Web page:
Hon. Members may say that obviously the police do not know who was responsible for the accident and who was driving the vehicle. What makes the case unique is that the county constabulary know who was in the car at the time of the accident when Mr. Riley was killed. The House may say, if that is the case there can surely be only one answer to the question why there has been no police prosecution against the car driver: it must be that the vehicle was a corps diplomatique vehicle. I can assure the House that that is not the answer. The only reason why the county constabulary are unable to proceed against the person in charge of the vehicle is that they cannot positively identify which of three known occupants of the vehicle had his hands in the wheel at the time of the accident. They know without a shadow of a doubt the names of the three occupants, who were witnessed by many people. But simply because these three people have wilfully conspired together to deny that any of them was driving, the constabulary are powerless to act. It is for that reason alone that I have felt obliged to bring the case before the House tonight.
I have received some very courteous, full and informative letters from the Under-Secretary of State for the Home Department, for which I am most grateful. He has explained exactly how the hands of the constabulary are tied, and I make it clear to him that I fully appreciate that they are powerless to act. Before I conclude I shall, I hope, suggest one or two ways in which possible future repetitions of this type of accident can be avoided so that the driver cannot get away scot free.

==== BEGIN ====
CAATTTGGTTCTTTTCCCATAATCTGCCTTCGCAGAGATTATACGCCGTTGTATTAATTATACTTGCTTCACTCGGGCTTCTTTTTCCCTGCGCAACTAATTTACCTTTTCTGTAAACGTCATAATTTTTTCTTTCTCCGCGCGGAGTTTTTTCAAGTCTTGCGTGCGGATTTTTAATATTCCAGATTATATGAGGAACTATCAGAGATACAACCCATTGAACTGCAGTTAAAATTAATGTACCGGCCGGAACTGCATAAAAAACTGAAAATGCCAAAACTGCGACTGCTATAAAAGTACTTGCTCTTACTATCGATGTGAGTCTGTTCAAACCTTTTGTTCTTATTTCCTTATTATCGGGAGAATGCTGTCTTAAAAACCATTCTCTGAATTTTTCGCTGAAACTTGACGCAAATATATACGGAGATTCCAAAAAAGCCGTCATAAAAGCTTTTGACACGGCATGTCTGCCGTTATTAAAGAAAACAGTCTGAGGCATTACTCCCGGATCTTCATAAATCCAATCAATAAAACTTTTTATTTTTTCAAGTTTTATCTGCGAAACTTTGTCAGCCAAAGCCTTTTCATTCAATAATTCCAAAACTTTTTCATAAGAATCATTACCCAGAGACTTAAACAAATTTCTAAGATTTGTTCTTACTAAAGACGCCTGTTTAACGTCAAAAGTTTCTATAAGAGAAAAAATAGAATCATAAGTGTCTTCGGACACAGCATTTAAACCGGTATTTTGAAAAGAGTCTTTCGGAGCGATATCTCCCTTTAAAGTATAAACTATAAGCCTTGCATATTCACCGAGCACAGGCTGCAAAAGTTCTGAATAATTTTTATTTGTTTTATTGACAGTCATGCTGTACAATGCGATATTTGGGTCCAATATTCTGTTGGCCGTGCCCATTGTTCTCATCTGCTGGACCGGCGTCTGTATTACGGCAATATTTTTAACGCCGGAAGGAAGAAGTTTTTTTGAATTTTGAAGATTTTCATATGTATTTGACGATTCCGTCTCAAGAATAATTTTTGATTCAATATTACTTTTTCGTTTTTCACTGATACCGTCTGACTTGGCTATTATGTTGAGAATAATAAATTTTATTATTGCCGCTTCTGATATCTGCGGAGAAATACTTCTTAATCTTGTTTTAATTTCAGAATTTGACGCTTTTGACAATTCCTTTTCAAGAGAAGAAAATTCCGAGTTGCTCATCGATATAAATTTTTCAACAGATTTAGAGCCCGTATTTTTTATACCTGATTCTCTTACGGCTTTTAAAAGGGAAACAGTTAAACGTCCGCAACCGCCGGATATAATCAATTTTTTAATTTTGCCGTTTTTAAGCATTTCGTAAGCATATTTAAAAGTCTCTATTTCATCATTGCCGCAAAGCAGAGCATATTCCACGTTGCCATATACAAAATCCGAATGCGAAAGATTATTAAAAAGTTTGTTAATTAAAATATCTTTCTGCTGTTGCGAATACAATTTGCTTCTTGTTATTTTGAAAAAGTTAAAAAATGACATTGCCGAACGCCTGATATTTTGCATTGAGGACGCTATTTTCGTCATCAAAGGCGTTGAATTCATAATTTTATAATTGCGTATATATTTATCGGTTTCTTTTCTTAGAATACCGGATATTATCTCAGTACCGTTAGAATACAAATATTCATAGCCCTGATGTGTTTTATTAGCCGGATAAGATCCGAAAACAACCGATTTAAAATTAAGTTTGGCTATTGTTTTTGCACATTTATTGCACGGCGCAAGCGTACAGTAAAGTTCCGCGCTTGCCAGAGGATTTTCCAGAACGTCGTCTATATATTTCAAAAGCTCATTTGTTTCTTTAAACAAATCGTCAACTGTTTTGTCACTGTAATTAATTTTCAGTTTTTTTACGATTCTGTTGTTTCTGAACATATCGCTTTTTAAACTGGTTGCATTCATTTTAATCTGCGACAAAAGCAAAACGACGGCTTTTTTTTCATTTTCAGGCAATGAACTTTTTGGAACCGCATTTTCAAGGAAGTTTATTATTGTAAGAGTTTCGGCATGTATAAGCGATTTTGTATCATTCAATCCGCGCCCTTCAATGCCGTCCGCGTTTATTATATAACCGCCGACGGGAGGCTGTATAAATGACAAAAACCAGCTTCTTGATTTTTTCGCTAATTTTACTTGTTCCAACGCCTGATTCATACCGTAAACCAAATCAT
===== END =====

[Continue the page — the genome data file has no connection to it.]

The story of this accident begins on 23rd December when the late Mr. Riley was bicycling to work in the morning. He was hit by a vehicle driven at a fairly fast speed—according to a witness, 40–45 m.p.h.—and travelling on the wrong side of the road. His bicycle was thrown to 152 one side. Mr. Riley was seen to fly through the air. As I have described, after languishing in hospital for a few weeks, he died.